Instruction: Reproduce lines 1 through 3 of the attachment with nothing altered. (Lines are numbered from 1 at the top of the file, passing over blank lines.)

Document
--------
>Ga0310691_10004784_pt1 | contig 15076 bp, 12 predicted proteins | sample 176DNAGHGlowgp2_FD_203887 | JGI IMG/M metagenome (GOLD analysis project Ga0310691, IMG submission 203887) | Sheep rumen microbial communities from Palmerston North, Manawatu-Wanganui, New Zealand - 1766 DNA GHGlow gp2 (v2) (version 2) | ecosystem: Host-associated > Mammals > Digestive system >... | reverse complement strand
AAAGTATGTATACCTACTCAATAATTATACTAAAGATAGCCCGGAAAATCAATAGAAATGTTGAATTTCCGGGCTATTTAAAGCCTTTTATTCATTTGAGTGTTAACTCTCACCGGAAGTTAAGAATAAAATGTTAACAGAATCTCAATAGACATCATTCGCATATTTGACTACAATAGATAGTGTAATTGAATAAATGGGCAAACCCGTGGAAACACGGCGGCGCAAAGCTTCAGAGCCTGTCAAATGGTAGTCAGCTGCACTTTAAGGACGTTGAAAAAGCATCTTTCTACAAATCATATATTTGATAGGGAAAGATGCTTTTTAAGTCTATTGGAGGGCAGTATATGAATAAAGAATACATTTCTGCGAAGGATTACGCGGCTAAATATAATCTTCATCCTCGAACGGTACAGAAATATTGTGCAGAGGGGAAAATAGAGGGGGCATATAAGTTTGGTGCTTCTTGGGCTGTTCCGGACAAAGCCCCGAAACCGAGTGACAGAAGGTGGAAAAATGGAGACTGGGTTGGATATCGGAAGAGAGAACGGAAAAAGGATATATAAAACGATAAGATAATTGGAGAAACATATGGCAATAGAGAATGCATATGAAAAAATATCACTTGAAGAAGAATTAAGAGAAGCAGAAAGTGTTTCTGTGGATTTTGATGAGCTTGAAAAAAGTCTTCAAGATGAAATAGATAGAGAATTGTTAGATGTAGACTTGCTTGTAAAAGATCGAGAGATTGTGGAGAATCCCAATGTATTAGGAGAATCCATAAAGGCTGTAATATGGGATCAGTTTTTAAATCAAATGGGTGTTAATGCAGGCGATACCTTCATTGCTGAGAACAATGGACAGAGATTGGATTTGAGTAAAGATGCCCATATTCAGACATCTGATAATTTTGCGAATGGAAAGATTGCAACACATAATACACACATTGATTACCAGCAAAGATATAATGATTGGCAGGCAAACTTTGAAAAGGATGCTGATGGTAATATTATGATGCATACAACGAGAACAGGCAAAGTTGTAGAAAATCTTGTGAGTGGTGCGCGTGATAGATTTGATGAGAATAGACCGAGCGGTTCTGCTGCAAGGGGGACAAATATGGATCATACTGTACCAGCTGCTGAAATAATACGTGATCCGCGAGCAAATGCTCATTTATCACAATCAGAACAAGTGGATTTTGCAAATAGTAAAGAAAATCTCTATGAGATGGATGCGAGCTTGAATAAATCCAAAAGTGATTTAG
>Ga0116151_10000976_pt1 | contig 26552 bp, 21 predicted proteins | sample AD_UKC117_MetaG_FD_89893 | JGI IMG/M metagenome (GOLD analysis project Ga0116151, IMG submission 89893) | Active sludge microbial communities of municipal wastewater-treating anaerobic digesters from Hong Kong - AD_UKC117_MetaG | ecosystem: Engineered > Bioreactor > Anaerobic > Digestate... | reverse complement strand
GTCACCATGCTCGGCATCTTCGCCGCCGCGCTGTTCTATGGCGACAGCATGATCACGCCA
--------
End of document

>Ga0310691_10004784_pt1 | contig 15076 bp, 12 predicted proteins | sample 176DNAGHGlowgp2_FD_203887 | JGI IMG/M metagenome (GOLD analysis project Ga0310691, IMG submission 203887) | Sheep rumen microbial communities from Palmerston North, Manawatu-Wanganui, New Zealand - 1766 DNA GHGlow gp2 (v2) (version 2) | ecosystem: Host-associated > Mammals > Digestive system >... | reverse complement strand
AAAGTATGTATACCTACTCAATAATTATACTAAAGATAGCCCGGAAAATCAATAGAAATGTTGAATTTCCGGGCTATTTAAAGCCTTTTATTCATTTGAGTGTTAACTCTCACCGGAAGTTAAGAATAAAATGTTAACAGAATCTCAATAGACATCATTCGCATATTTGACTACAATAGATAGTGTAATTGAATAAATGGGCAAACCCGTGGAAACACGGCGGCGCAAAGCTTCAGAGCCTGTCAAATGGTAGTCAGCTGCACTTTAAGGACGTTGAAAAAGCATCTTTCTACAAATCATATATTTGATAGGGAAAGATGCTTTTTAAGTCTATTGGAGGGCAGTATATGAATAAAGAATACATTTCTGCGAAGGATTACGCGGCTAAATATAATCTTCATCCTCGAACGGTACAGAAATATTGTGCAGAGGGGAAAATAGAGGGGGCATATAAGTTTGGTGCTTCTTGGGCTGTTCCGGACAAAGCCCCGAAACCGAGTGACAGAAGGTGGAAAAATGGAGACTGGGTTGGATATCGGAAGAGAGAACGGAAAAAGGATATATAAAACGATAAGATAATTGGAGAAACATATGGCAATAGAGAATGCATATGAAAAAATATCACTTGAAGAAGAATTAAGAGAAGCAGAAAGTGTTTCTGTGGATTTTGATGAGCTTGAAAAAAGTCTTCAAGATGAAATAGATAGAGAATTGTTAGATGTAGACTTGCTTGTAAAAGATCGAGAGATTGTGGAGAATCCCAATGTATTAGGAGAATCCATAAAGGCTGTAATATGGGATCAGTTTTTAAATCAAATGGGTGTTAATGCAGGCGATACCTTCATTGCTGAGAACAATGGACAGAGATTGGATTTGAGTAAAGATGCCCATATTCAGACATCTGATAATTTTGCGAATGGAAAGATTGCAACACATAATACACACATTGATTACCAGCAAAGATATAATGATTGGCAGGCAAACTTTGAAAAGGATGCTGATGGTAATATTATGATGCATACAACGAGAACAGGCAAAGTTGTAGAAAATCTTGTGAGTGGTGCGCGTGATAGATTTGATGAGAATAGACCGAGCGGTTCTGCTGCAAGGGGGACAAATATGGATCATACTGTACCAGCTGCTGAAATAATACGTGATCCGCGAGCAAATGCTCATTTATCACAATCAGAACAAGTGGATTTTGCAAATAGTAAAGAAAATCTCTATGAGATGGATGCGAGCTTGAATAAATCCAAAAGTGATTTAG
>Ga0116151_10000976_pt1 | contig 26552 bp, 21 predicted proteins | sample AD_UKC117_MetaG_FD_89893 | JGI IMG/M metagenome (GOLD analysis project Ga0116151, IMG submission 89893) | Active sludge microbial communities of municipal wastewater-treating anaerobic digesters from Hong Kong - AD_UKC117_MetaG | ecosystem: Engineered > Bioreactor > Anaerobic > Digestate... | reverse complement strand